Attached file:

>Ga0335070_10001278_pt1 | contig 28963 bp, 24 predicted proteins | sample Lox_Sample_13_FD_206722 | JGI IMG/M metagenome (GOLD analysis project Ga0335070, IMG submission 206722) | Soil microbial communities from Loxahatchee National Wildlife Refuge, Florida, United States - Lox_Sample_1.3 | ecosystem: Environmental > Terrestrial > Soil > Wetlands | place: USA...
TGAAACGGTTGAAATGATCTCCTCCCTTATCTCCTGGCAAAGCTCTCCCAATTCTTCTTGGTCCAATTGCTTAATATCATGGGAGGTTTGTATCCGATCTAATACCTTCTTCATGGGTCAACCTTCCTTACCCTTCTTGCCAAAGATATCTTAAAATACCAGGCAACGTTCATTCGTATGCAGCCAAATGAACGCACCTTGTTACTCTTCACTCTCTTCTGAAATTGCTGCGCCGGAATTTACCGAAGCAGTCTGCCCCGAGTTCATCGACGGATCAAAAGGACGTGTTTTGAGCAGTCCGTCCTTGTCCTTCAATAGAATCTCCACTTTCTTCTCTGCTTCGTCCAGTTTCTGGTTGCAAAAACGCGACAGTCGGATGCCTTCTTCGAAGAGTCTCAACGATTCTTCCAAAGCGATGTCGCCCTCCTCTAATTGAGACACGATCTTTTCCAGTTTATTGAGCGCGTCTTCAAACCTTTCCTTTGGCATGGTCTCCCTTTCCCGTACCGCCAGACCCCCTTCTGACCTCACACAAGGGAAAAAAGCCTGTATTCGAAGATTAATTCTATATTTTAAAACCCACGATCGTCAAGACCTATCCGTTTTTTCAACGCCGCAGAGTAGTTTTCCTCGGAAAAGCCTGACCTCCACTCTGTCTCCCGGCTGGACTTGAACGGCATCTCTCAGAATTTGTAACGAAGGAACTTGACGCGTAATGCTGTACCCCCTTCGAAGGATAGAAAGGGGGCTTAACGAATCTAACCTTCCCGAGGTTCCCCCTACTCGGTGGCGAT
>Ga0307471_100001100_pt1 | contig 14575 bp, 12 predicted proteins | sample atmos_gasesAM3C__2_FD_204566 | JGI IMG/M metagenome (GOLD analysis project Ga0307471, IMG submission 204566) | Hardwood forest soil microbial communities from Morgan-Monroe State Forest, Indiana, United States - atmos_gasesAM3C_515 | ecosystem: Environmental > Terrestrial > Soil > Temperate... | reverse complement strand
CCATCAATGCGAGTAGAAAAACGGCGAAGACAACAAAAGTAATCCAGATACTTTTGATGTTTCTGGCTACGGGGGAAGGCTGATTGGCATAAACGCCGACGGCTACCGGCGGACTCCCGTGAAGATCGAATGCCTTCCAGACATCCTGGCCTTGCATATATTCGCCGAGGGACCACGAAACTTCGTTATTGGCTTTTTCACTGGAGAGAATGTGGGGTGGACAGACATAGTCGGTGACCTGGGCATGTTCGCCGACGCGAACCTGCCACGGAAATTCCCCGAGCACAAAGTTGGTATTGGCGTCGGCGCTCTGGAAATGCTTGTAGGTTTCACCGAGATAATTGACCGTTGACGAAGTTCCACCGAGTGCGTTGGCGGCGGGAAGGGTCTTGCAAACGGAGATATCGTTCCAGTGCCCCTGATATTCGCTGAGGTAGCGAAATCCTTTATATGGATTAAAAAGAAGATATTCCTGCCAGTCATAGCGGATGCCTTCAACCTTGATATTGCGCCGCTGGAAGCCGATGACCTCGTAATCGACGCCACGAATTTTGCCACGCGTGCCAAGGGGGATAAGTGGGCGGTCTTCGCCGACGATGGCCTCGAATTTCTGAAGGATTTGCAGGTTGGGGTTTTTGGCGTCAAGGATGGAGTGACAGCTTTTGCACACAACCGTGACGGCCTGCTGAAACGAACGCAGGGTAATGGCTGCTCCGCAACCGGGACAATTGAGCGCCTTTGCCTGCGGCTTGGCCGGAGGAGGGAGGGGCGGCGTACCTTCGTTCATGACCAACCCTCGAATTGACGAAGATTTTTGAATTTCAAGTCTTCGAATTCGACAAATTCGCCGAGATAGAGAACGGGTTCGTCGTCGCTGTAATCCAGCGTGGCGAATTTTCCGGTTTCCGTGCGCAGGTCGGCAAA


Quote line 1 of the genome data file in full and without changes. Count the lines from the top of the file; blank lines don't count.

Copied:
>Ga0335070_10001278_pt1 | contig 28963 bp, 24 predicted proteins | sample Lox_Sample_13_FD_206722 | JGI IMG/M metagenome (GOLD analysis project Ga0335070, IMG submission 206722) | Soil microbial communities from Loxahatchee National Wildlife Refuge, Florida, United States - Lox_Sample_1.3 | ecosystem: Environmental > Terrestrial > Soil > Wetlands | place: USA...